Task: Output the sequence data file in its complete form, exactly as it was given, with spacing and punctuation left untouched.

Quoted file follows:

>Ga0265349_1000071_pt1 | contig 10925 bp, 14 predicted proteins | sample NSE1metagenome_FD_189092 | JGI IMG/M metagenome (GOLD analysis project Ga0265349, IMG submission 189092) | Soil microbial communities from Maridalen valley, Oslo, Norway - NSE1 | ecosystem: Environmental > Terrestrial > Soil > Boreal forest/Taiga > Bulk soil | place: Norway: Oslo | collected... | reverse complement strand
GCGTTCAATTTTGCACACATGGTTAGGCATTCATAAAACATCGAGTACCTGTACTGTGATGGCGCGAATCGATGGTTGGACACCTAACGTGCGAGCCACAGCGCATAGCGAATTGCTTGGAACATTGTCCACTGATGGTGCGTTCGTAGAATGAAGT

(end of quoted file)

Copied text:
>Ga0265349_1000071_pt1 | contig 10925 bp, 14 predicted proteins | sample NSE1metagenome_FD_189092 | JGI IMG/M metagenome (GOLD analysis project Ga0265349, IMG submission 189092) | Soil microbial communities from Maridalen valley, Oslo, Norway - NSE1 | ecosystem: Environmental > Terrestrial > Soil > Boreal forest/Taiga > Bulk soil | place: Norway: Oslo | collected... | reverse complement strand
GCGTTCAATTTTGCACACATGGTTAGGCATTCATAAAACATCGAGTACCTGTACTGTGATGGCGCGAATCGATGGTTGGACACCTAACGTGCGAGCCACAGCGCATAGCGAATTGCTTGGAACATTGTCCACTGATGGTGCGTTCGTAGAATGAAGT